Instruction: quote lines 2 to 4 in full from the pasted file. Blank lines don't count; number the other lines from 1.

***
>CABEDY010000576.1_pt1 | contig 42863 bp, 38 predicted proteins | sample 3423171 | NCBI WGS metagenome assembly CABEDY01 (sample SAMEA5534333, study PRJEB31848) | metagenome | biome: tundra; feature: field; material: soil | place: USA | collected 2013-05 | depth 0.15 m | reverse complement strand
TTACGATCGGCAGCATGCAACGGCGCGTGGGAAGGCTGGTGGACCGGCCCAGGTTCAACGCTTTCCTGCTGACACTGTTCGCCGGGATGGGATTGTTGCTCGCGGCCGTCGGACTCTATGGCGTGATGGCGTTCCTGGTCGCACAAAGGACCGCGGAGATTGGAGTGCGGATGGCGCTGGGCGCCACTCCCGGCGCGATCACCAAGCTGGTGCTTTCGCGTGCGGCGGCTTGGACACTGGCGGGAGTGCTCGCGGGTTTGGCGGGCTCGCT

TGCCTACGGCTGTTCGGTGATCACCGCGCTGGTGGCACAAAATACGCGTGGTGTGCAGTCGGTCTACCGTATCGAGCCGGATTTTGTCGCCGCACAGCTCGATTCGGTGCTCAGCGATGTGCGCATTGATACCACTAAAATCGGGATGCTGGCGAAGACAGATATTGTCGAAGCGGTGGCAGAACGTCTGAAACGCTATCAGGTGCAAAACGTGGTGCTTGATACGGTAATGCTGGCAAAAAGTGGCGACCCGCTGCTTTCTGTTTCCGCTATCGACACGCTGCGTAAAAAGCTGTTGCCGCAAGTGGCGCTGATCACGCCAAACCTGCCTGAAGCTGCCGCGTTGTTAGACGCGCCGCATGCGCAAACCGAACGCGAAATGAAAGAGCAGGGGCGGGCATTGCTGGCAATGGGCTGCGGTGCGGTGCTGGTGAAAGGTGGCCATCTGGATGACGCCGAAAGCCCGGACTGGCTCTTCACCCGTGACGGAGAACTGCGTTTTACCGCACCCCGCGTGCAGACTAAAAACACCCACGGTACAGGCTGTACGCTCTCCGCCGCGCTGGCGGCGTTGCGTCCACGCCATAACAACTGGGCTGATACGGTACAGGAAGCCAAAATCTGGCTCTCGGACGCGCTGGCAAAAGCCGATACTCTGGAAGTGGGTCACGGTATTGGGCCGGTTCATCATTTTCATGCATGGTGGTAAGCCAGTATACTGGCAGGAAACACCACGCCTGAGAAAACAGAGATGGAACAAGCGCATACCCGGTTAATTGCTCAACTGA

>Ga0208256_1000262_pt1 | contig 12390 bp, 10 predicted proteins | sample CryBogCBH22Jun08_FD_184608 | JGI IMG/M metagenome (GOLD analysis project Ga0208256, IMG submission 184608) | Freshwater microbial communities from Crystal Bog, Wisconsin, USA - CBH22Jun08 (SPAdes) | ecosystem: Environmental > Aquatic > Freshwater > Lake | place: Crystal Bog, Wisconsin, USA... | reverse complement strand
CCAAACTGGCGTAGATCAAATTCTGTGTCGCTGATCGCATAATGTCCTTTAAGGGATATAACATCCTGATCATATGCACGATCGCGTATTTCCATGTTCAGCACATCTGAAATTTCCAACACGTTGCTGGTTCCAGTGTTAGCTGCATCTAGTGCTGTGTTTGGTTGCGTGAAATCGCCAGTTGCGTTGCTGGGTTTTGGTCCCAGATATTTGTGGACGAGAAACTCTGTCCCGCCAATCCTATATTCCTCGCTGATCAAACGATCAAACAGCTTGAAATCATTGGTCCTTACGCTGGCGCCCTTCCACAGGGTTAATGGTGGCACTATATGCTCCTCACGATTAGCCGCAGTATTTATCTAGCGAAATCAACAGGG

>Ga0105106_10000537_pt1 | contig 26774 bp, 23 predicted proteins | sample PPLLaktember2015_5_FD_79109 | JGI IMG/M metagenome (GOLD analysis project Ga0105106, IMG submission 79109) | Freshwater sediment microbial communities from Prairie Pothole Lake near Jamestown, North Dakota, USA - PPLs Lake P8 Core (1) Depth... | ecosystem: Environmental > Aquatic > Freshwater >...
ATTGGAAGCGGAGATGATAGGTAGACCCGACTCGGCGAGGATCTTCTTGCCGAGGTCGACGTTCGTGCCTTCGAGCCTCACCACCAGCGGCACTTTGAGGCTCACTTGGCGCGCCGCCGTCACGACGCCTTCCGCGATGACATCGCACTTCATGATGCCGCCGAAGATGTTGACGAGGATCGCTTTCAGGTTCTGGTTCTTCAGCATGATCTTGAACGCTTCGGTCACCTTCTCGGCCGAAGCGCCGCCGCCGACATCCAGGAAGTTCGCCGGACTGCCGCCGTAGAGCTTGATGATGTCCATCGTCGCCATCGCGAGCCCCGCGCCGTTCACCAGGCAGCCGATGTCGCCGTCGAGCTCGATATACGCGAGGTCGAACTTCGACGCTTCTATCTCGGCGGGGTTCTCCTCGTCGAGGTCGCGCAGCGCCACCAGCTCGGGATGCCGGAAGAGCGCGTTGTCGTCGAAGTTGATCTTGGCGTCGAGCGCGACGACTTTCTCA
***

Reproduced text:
TTACGATCGGCAGCATGCAACGGCGCGTGGGAAGGCTGGTGGACCGGCCCAGGTTCAACGCTTTCCTGCTGACACTGTTCGCCGGGATGGGATTGTTGCTCGCGGCCGTCGGACTCTATGGCGTGATGGCGTTCCTGGTCGCACAAAGGACCGCGGAGATTGGAGTGCGGATGGCGCTGGGCGCCACTCCCGGCGCGATCACCAAGCTGGTGCTTTCGCGTGCGGCGGCTTGGACACTGGCGGGAGTGCTCGCGGGTTTGGCGGGCTCGCT

TGCCTACGGCTGTTCGGTGATCACCGCGCTGGTGGCACAAAATACGCGTGGTGTGCAGTCGGTCTACCGTATCGAGCCGGATTTTGTCGCCGCACAGCTCGATTCGGTGCTCAGCGATGTGCGCATTGATACCACTAAAATCGGGATGCTGGCGAAGACAGATATTGTCGAAGCGGTGGCAGAACGTCTGAAACGCTATCAGGTGCAAAACGTGGTGCTTGATACGGTAATGCTGGCAAAAAGTGGCGACCCGCTGCTTTCTGTTTCCGCTATCGACACGCTGCGTAAAAAGCTGTTGCCGCAAGTGGCGCTGATCACGCCAAACCTGCCTGAAGCTGCCGCGTTGTTAGACGCGCCGCATGCGCAAACCGAACGCGAAATGAAAGAGCAGGGGCGGGCATTGCTGGCAATGGGCTGCGGTGCGGTGCTGGTGAAAGGTGGCCATCTGGATGACGCCGAAAGCCCGGACTGGCTCTTCACCCGTGACGGAGAACTGCGTTTTACCGCACCCCGCGTGCAGACTAAAAACACCCACGGTACAGGCTGTACGCTCTCCGCCGCGCTGGCGGCGTTGCGTCCACGCCATAACAACTGGGCTGATACGGTACAGGAAGCCAAAATCTGGCTCTCGGACGCGCTGGCAAAAGCCGATACTCTGGAAGTGGGTCACGGTATTGGGCCGGTTCATCATTTTCATGCATGGTGGTAAGCCAGTATACTGGCAGGAAACACCACGCCTGAGAAAACAGAGATGGAACAAGCGCATACCCGGTTAATTGCTCAACTGA

>Ga0208256_1000262_pt1 | contig 12390 bp, 10 predicted proteins | sample CryBogCBH22Jun08_FD_184608 | JGI IMG/M metagenome (GOLD analysis project Ga0208256, IMG submission 184608) | Freshwater microbial communities from Crystal Bog, Wisconsin, USA - CBH22Jun08 (SPAdes) | ecosystem: Environmental > Aquatic > Freshwater > Lake | place: Crystal Bog, Wisconsin, USA... | reverse complement strand